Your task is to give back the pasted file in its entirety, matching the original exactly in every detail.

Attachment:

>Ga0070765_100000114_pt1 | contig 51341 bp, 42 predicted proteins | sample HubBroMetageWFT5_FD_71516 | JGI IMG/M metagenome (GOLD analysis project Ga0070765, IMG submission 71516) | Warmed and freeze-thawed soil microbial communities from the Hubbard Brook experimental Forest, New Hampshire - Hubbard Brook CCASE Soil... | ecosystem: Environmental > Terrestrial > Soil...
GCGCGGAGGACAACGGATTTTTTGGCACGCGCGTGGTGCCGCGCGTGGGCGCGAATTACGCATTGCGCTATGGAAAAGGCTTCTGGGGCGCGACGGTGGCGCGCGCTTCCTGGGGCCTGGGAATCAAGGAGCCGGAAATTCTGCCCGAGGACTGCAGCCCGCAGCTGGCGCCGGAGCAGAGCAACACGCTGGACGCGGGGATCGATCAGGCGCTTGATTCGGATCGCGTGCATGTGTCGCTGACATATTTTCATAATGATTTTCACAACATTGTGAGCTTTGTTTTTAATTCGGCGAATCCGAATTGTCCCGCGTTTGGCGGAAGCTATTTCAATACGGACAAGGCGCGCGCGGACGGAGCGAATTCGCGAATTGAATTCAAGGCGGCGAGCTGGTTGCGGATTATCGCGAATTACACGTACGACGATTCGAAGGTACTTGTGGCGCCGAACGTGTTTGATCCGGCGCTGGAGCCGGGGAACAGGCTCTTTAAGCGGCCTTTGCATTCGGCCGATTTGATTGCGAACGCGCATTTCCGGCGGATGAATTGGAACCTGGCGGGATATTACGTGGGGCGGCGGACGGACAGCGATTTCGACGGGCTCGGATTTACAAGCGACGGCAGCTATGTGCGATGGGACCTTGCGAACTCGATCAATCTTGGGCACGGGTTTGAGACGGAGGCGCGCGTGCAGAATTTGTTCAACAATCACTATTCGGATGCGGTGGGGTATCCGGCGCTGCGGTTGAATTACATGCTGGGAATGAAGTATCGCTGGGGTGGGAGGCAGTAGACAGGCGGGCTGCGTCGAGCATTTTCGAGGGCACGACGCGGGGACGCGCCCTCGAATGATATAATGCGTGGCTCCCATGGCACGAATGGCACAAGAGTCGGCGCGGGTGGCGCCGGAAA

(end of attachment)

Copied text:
>Ga0070765_100000114_pt1 | contig 51341 bp, 42 predicted proteins | sample HubBroMetageWFT5_FD_71516 | JGI IMG/M metagenome (GOLD analysis project Ga0070765, IMG submission 71516) | Warmed and freeze-thawed soil microbial communities from the Hubbard Brook experimental Forest, New Hampshire - Hubbard Brook CCASE Soil... | ecosystem: Environmental > Terrestrial > Soil...
GCGCGGAGGACAACGGATTTTTTGGCACGCGCGTGGTGCCGCGCGTGGGCGCGAATTACGCATTGCGCTATGGAAAAGGCTTCTGGGGCGCGACGGTGGCGCGCGCTTCCTGGGGCCTGGGAATCAAGGAGCCGGAAATTCTGCCCGAGGACTGCAGCCCGCAGCTGGCGCCGGAGCAGAGCAACACGCTGGACGCGGGGATCGATCAGGCGCTTGATTCGGATCGCGTGCATGTGTCGCTGACATATTTTCATAATGATTTTCACAACATTGTGAGCTTTGTTTTTAATTCGGCGAATCCGAATTGTCCCGCGTTTGGCGGAAGCTATTTCAATACGGACAAGGCGCGCGCGGACGGAGCGAATTCGCGAATTGAATTCAAGGCGGCGAGCTGGTTGCGGATTATCGCGAATTACACGTACGACGATTCGAAGGTACTTGTGGCGCCGAACGTGTTTGATCCGGCGCTGGAGCCGGGGAACAGGCTCTTTAAGCGGCCTTTGCATTCGGCCGATTTGATTGCGAACGCGCATTTCCGGCGGATGAATTGGAACCTGGCGGGATATTACGTGGGGCGGCGGACGGACAGCGATTTCGACGGGCTCGGATTTACAAGCGACGGCAGCTATGTGCGATGGGACCTTGCGAACTCGATCAATCTTGGGCACGGGTTTGAGACGGAGGCGCGCGTGCAGAATTTGTTCAACAATCACTATTCGGATGCGGTGGGGTATCCGGCGCTGCGGTTGAATTACATGCTGGGAATGAAGTATCGCTGGGGTGGGAGGCAGTAGACAGGCGGGCTGCGTCGAGCATTTTCGAGGGCACGACGCGGGGACGCGCCCTCGAATGATATAATGCGTGGCTCCCATGGCACGAATGGCACAAGAGTCGGCGCGGGTGGCGCCGGAAA